When engines are competitive and power demands increase, oil then has the tougher task of taking on increasing temperatures and extreme shock loads. Oil temperature can be controlled by giving it a place to get rid of excessive heat. The installation of an engine oil cooler gives excessive engine heat a place to go. An engine oil cooler does the same job as the radiator. It also does the same job as cooling fins on air-cooled engines. It is a heat sink that transfers heat away from the engine to the atmosphere. An oil cooler is plumbed to the engine’s oiling system via an oil filter adaptor and braided hoses that can withstand the heat and pressure. It must also be located in the slipstream in front of the radiator or be equipped with a cooling fan if it is placed underneath the vehicle.

Another important issue with oil coolers is temperature control. You want to keep oil from getting too hot. You also want temperatures to reach at least 212-degrees F in order for moisture and contaminants to evaporate out of the oil. This sometimes calls for the use of an inline thermostat, which controls oil flow through the cooler.

a close up of an engine © Hot Rod Network Staff

Getting the Heat Out

Oil coolers, like radiators, conduct and transfer heat to the atmosphere. The humble automotive radiator is a large heat sink with tanks at each end (cross flow) or top and bottom (vertical). In between, these end tanks are a series of tubes in which coolant travels. Around the tubes are cooling fins that carry heat from the tubes full of coolant to the air passing through. The more tubes and fins you have in a cooler, the more effective the heat transfer. Your engine’s water pump moves coolant from the radiator to the engine and back to the radiator again. Coolant flow is controlled by a thermostat, which controls the flow of coolant based on engine temperature. When the coolant inside the engine reaches a given value (160, 180 or 195 degrees F), it opens releasing hot coolant to the radiator.

What makes most oil cooler applications different than an engine’s cooling system is the absence of the thermostat just mentioned. Depending upon what you subject your engine to, you might need an oil cooler thermostat to control oil temperature. Otherwise, oil flows continuously from the engine’s oiling system through the cooler and back to the engine. Like the radiator, the oil cooler is a series of tubes and cooling fins. Cooling fins take the oil’s heat and radiate it to the atmosphere. The larger the oil cooler, the more effective it is at heat transfer. And larger isn’t always more effective. Better oil coolers have more tubes and fins within a given area to conduct heat.

a close up of a comb © Hot Rod Network Staff

How To Choose An Oil Cooler

Engine oil coolers come in many types and sizes. Choosing the right oil cooler for your street rod calls for these six basic considerations.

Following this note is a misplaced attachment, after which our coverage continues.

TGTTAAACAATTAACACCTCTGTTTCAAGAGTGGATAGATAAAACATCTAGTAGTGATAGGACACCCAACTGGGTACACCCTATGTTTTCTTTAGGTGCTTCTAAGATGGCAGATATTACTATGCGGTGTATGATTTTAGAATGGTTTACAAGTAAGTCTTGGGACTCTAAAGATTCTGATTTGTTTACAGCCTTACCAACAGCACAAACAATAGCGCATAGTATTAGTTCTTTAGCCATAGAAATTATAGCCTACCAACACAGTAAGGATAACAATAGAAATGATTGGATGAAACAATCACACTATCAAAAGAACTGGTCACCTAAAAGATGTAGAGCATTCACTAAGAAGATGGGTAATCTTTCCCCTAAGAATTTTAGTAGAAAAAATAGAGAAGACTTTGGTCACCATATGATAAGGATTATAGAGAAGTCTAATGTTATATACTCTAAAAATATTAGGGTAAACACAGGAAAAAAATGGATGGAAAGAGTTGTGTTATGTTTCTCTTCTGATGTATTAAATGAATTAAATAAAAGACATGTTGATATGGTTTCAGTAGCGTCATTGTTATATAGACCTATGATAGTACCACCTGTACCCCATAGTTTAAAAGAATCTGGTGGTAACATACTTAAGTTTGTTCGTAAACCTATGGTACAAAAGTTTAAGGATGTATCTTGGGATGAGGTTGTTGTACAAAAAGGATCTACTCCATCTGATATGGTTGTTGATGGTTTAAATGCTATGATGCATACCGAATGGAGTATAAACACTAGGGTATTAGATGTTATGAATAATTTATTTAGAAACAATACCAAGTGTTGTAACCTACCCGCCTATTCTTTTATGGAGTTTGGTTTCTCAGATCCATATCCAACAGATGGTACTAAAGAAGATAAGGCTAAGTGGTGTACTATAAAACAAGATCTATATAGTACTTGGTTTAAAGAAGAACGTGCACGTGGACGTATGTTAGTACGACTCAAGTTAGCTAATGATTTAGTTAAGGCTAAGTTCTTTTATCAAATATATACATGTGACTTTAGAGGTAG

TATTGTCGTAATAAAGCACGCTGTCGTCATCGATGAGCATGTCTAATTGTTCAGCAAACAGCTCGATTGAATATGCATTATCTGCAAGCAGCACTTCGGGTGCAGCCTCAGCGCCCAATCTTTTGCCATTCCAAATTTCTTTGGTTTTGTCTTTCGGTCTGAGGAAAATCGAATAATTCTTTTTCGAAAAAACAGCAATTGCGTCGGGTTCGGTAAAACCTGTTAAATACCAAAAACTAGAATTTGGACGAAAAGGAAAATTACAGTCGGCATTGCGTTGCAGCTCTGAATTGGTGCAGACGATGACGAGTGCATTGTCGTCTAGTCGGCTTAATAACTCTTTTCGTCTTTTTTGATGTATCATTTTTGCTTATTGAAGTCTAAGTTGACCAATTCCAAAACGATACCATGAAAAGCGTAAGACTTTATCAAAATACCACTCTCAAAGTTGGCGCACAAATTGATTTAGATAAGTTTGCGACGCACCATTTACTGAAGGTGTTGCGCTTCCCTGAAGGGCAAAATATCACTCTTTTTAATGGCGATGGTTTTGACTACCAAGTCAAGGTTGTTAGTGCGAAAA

Total oil capacity in your engine’s lubricating system

Power output of the engine and how the vehicle will be used

Amount of airflow needed and available mounting area available

Radiator size

Inlet/outlet Size

What you can afford

There are two basic types of oil coolers: tube and fin, and plate or stacked plate, which works the same way but employs a different architecture with more surface area. Tube and fin coolers are typically referred to by the number of passes the fluid/oil makes through the length of the cooler before returning to the engine. A two-pass cooler is a design that allows the oil to run through the cooler length twice. The more passes a cooler offers, the better the heat-transfer qualities.

There is also inlet and outlet size. Be sure to choose a size that will not be too small and restrictive, as this will result in oil pressure drop that could cause engine damage. Most engines will use an -8 AN or -10 AN size fitting, though high-capacity/high-flow engines can also go to -12 AN port sizes on occasion. You want liberal oil flow through the cooler in order to afford good heat transfer.

The main thing you want to remember with any engine oil cooler installation is air flow across the cooling fins, whether it’s in the slipstream in front of the radiator or with help from a cooling fan. Also keep in mind you can have excessive air flow to where the boundary layer keeps air away from cooling tubes and fins. You want air to flow over the fins and tubes to where heat transfers to the atmosphere. If air travels too fast over the tubes and fins, heat is trapped and doesn’t have a chance to escape.

© Hot Rod Network Staff

The best placement for oil cooler (with no electric fan) is in a location exposed to a maximum amount of airflow, which allows the cooler to operate as efficiently as possible. You must watch out for air conditioning condensers, transmission coolers, and the like, which can hinder airflow across the oil cooler. Also keep in mind an oil cooler should never be placed where road debris can inflict damage such as a wheel well. If you’re going to place a cooler underneath the vehicle, you’re going to need an electric fan to keep air moving across the fins.

The best place to tap into the engine’s oil supply is at the oil filter because the filter follows the oil pump, so the oil supply will have adequate pressure to move through the lines and cooler efficiently. Trans-Dapt has sandwich adaptors that enable you to tap into your engine’s oil supply safely and effectively. This approach also enables the oil cooler to cool oil before it is used by the engine. Minimize length and the number of bends in your oil lines where possible, which can cause fluid turbulence in the lines. The best way to add an oil cooler is via a sandwich adapter, where a spacer plate is positioned between the filter mount and the factory filter. Another option is a spin-on adapter that uses a filter relocation kit that locates the filter mount to a more convenient spot. A round two-port O-ringed metal hockey puck style mount replaces the factory filter and routes oil lines to the new filter location.